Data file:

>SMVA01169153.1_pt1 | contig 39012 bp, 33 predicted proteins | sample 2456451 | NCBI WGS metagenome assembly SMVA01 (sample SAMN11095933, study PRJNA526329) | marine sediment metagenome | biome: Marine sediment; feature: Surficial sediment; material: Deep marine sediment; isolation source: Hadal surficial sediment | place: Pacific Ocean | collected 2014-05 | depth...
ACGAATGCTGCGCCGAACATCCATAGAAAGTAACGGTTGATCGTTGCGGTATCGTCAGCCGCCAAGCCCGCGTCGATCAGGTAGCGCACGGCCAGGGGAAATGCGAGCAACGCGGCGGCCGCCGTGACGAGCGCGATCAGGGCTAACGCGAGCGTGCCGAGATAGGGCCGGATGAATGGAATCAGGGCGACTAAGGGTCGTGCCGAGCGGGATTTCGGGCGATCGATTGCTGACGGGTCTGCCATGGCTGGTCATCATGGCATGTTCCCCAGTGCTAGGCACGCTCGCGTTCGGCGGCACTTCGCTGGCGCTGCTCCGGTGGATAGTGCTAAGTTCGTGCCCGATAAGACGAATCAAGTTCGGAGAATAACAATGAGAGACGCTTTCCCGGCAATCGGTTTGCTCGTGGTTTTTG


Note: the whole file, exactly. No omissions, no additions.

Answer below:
>SMVA01169153.1_pt1 | contig 39012 bp, 33 predicted proteins | sample 2456451 | NCBI WGS metagenome assembly SMVA01 (sample SAMN11095933, study PRJNA526329) | marine sediment metagenome | biome: Marine sediment; feature: Surficial sediment; material: Deep marine sediment; isolation source: Hadal surficial sediment | place: Pacific Ocean | collected 2014-05 | depth...
ACGAATGCTGCGCCGAACATCCATAGAAAGTAACGGTTGATCGTTGCGGTATCGTCAGCCGCCAAGCCCGCGTCGATCAGGTAGCGCACGGCCAGGGGAAATGCGAGCAACGCGGCGGCCGCCGTGACGAGCGCGATCAGGGCTAACGCGAGCGTGCCGAGATAGGGCCGGATGAATGGAATCAGGGCGACTAAGGGTCGTGCCGAGCGGGATTTCGGGCGATCGATTGCTGACGGGTCTGCCATGGCTGGTCATCATGGCATGTTCCCCAGTGCTAGGCACGCTCGCGTTCGGCGGCACTTCGCTGGCGCTGCTCCGGTGGATAGTGCTAAGTTCGTGCCCGATAAGACGAATCAAGTTCGGAGAATAACAATGAGAGACGCTTTCCCGGCAATCGGTTTGCTCGTGGTTTTTG